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Virginia Madsen stars in The Lone Bellow's powerful new music video

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Zach Williams, Brian Elmquist, and Kanene Pipkin—the trio of Brooklyn transplants who record soulful, sepia-toned folk-pop as The Lone Bellow—released their second acclaimed collection, Then Came the Morning, earlier this year. Today, EW is thrilled to premiere the video for the album’s latest single, “Fake Roses.”

The tune is an ode to Williams’ mother-in-law, and when he called EW to discuss the song and video—which stars the brilliant Virginia Madsen—the song’s story unraveled through his thoughtful anecdotes about how his mother-in-law and her sister came to be named, respectively, Edna and Fredna, and falling in love with his now-wife at 15-years-old. Here’s the tale of “Fake Roses” and its video, which is streaming below, in Williams’ own words:

“I met my wife at summer camp when we were twelve and I finally got up the nerve to come over for dinner one night, like three years later [laughs]. Edna was the first single mother that I ever met. I remember walking up and the lawn was super un-kept and I’m this 15-year-old boy who bush hogged fields, so it was weird to me. Then I walked into their house and a lot of the lights were off and that was even weirder. I just thought, ‘Man, this is crazy.’ And then I met Edna, and she is just this sweet, sweet soul. She was a nurse and started working days and nights when she and her husband split.”

“So then my wife and I became really good friends and it was one of those situations where I was very madly in love with her and she didn’t want anything to do with me. I was that really nice guy you would call to talk to about your boyfriend problems. But eventually, we started dating in our earlier twenties and got married young, at 22. A year into our marriage, she fell off one of my family’s horses and broke four vertebrae in her neck. Edna was so strong in the hospital. I would just watch her because if she had ever gotten scared, then I would have really gotten scared. When the doctor told me, ‘Your wife isn’t going to move from the neck down again, you need to ready yourself for this lifestyle,” Edna told me it was way too early for him to make that conclusion. She just always kept it together. I found out later that she would go cry in the ladies room and then put her make up before coming back to the room.”

“My wife miraculously healed—and that’s a long story in and of itself—but I had never written music until we were living in that hospital. When she healed, we and a bunch of friends decided we’d move up to New York to pursue whatever we wanted to do…so we basically all became waiters for several years [laughs]. And then two years ago, when I began writing for this album, Edna’s whole story just rushed in. And I started writing ‘Fake Roses’. And Edna and her sister Fredna—that’s right, Edna and Fredna—had gone through through tragic split ups at the same time so I imagined the chorus as a letter from one sister to the other. That’s where the lines, ‘Your heart is breaking / I hear what you’re saying / You don’t have to tell me anything’ comes from.”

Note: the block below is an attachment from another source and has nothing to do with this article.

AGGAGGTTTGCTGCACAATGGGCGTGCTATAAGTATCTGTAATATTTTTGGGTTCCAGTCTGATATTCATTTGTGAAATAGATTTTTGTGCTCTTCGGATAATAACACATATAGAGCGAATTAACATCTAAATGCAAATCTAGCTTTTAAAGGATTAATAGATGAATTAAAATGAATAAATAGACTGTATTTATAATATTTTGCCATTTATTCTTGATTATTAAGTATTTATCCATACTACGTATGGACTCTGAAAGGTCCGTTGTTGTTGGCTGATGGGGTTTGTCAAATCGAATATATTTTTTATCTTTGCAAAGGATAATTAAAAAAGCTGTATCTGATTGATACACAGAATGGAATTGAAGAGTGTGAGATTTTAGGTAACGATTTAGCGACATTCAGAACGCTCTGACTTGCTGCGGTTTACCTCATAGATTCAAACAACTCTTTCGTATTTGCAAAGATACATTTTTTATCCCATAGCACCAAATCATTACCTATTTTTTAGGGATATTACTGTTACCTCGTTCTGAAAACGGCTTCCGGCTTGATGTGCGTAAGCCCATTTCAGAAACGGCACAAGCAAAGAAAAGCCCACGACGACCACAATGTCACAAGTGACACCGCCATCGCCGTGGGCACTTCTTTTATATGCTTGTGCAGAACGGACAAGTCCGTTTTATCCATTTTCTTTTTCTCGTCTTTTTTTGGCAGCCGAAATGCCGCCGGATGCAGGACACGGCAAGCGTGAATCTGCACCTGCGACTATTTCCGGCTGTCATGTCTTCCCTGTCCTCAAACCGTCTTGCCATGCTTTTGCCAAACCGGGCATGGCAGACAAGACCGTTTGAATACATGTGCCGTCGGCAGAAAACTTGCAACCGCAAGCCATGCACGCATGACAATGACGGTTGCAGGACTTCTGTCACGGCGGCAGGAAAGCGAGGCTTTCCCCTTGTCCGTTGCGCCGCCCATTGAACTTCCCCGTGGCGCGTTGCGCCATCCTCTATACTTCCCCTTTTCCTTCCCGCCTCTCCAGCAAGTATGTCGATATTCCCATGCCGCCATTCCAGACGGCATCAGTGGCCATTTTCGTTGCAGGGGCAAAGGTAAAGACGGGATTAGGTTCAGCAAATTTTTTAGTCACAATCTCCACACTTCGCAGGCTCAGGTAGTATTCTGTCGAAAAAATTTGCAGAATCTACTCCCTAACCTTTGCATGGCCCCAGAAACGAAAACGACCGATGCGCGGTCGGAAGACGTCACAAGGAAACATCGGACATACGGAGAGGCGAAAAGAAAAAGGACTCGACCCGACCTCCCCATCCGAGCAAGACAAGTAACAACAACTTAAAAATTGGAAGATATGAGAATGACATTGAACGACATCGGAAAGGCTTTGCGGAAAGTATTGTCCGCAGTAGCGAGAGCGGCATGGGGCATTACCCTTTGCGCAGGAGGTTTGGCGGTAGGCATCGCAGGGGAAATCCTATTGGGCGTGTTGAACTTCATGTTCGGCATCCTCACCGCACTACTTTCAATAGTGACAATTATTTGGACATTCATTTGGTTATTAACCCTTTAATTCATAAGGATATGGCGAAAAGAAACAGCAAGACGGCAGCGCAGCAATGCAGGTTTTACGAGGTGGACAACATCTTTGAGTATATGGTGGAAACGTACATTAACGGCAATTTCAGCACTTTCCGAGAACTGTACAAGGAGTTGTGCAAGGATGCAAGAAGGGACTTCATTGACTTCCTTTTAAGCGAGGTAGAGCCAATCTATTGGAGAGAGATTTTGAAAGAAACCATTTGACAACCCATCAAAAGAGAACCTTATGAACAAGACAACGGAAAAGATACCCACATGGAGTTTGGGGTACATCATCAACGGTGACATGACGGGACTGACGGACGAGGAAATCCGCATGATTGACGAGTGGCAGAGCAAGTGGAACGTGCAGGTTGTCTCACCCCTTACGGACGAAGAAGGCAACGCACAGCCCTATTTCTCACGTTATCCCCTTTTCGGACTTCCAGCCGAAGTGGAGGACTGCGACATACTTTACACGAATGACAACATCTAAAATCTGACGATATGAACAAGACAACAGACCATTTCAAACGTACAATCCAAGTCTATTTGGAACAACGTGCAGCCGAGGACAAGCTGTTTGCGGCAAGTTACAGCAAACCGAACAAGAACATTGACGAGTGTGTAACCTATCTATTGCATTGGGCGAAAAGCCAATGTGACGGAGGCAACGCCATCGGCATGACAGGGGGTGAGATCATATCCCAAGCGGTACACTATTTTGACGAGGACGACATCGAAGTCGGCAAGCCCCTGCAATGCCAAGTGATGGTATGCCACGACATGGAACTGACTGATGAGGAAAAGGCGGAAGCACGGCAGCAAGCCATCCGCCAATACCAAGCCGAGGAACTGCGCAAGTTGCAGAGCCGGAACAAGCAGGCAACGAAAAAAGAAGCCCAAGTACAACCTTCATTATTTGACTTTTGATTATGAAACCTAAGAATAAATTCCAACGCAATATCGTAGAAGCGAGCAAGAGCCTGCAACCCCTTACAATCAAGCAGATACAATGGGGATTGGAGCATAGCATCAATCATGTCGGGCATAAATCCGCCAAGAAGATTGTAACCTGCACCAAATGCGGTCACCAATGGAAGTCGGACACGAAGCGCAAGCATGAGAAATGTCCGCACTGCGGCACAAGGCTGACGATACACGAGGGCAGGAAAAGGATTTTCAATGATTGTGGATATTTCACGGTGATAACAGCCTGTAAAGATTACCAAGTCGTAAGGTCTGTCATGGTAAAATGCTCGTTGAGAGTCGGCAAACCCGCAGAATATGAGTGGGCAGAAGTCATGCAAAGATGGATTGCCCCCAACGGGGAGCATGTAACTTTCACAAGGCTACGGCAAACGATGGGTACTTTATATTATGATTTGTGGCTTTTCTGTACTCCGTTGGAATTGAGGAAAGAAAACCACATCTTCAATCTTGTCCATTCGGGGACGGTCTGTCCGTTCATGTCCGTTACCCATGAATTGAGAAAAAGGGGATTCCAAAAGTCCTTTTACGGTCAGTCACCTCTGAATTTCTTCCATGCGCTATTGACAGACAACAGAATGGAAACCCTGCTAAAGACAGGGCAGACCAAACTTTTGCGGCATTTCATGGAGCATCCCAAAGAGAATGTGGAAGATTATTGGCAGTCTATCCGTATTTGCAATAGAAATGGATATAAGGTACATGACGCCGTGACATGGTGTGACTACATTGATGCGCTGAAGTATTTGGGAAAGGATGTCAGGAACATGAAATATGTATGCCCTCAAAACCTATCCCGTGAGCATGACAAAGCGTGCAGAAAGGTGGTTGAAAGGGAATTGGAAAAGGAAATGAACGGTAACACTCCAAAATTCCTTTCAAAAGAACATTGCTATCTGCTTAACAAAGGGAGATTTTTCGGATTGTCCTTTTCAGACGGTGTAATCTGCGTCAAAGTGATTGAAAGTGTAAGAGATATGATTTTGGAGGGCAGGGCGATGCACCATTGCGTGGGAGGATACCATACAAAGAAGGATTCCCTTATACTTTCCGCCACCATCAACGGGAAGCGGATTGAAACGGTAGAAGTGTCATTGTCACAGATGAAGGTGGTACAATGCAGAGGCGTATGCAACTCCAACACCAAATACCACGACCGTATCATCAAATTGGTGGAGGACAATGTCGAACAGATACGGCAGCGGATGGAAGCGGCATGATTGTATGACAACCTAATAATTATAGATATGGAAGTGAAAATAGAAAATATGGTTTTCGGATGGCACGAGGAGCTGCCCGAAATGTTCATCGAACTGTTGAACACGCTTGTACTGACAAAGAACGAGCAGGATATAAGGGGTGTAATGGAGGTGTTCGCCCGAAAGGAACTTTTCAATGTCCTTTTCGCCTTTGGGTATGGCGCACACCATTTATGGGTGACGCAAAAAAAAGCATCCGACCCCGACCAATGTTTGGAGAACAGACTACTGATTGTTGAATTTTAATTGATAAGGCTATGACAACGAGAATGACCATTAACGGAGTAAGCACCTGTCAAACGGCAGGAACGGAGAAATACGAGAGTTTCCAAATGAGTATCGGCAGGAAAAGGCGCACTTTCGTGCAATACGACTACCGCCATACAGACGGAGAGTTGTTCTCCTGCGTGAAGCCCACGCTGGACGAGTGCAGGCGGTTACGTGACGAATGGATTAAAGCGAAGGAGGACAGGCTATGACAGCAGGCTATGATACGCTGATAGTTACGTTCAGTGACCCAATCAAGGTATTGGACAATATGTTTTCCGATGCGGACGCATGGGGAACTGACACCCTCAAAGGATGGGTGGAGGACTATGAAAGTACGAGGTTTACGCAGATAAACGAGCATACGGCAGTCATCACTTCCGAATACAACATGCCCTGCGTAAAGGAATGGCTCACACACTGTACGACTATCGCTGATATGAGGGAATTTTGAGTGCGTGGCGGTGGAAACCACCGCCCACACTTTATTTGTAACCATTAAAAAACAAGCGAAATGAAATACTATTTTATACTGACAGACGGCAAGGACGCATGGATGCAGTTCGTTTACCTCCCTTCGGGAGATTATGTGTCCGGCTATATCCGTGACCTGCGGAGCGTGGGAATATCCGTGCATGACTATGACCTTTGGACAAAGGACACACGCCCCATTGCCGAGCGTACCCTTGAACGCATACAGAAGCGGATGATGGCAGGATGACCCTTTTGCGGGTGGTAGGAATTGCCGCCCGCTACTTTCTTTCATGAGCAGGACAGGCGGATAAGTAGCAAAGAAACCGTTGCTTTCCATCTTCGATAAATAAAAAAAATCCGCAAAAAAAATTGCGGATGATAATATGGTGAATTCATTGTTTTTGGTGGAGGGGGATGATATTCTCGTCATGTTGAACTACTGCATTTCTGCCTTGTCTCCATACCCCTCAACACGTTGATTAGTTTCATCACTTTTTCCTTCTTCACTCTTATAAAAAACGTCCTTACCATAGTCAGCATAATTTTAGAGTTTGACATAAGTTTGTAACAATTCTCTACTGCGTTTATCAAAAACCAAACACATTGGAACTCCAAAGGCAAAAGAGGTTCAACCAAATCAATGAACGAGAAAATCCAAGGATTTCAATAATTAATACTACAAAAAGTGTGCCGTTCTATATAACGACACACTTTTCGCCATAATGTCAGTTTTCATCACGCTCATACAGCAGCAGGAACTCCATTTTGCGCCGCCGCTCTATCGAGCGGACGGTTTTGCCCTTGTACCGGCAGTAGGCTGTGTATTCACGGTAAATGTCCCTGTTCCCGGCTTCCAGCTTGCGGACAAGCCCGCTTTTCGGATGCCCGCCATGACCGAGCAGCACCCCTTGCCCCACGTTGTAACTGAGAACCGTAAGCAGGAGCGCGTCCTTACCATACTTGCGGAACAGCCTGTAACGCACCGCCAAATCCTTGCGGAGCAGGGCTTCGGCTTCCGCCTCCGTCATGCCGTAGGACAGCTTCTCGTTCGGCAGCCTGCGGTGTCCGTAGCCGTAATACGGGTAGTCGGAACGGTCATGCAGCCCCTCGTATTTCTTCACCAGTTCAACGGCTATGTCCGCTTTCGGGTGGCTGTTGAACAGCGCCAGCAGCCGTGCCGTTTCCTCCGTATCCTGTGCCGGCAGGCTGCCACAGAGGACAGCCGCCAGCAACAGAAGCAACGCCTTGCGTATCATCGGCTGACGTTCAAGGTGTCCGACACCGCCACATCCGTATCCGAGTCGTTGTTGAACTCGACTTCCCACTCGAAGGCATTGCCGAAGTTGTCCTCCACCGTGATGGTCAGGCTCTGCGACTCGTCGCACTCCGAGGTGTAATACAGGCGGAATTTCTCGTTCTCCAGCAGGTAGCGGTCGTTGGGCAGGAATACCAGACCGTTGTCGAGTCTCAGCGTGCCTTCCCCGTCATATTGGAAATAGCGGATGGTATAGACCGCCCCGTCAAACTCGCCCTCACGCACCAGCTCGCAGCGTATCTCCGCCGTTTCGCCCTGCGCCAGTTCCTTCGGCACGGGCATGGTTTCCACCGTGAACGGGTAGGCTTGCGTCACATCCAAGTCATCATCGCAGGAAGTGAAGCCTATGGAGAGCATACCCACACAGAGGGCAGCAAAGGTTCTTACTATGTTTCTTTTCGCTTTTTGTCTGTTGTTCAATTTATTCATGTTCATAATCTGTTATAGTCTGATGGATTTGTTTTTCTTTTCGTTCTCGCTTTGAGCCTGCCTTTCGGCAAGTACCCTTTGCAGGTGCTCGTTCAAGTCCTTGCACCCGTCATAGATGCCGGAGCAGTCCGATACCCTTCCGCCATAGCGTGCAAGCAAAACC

“Now we only know a couple people in the movie/TV world, and one of them is this lady Sophia Bush. A few years ago I played a show at her house and Virginia Madsen was there. So when I was thinking for this video, I was like, ‘Sophia knows Virginia, I’m going to see how this goes.’ So I called her and told her that we basically didn’t have a budget but would she mind giving us three days and doing this. Immediately, she said yes.”

“Lafayette, Georgia has never seen people make films. They shot it in our hometown and Edna’s, her home that her grandfather had built. They let my 12-year-old nephew follow them around, and Virginia told him he was the director and she would ask him if she was crying in a perfect way, and he was like, ‘Yeah, I think you got it that time’ [laughs]. She was just so hospitable to my family. It was really a beautiful thing.”

“And the video is a little bleak, I know. It’s basically a drive home from work, but the lyrics are so clearly about her struggle. And it ends in my favorite diner, Louisa’s Diner, that has dusty largemouth bass hanging on the walls and always smells like 30-year-old bacon, where we shot the album cover as a celebration of the mundane. It was just an honor, a chance to celebrate a very quiet hero who would never tell her own story.”

See the video for “Fake Roses.”

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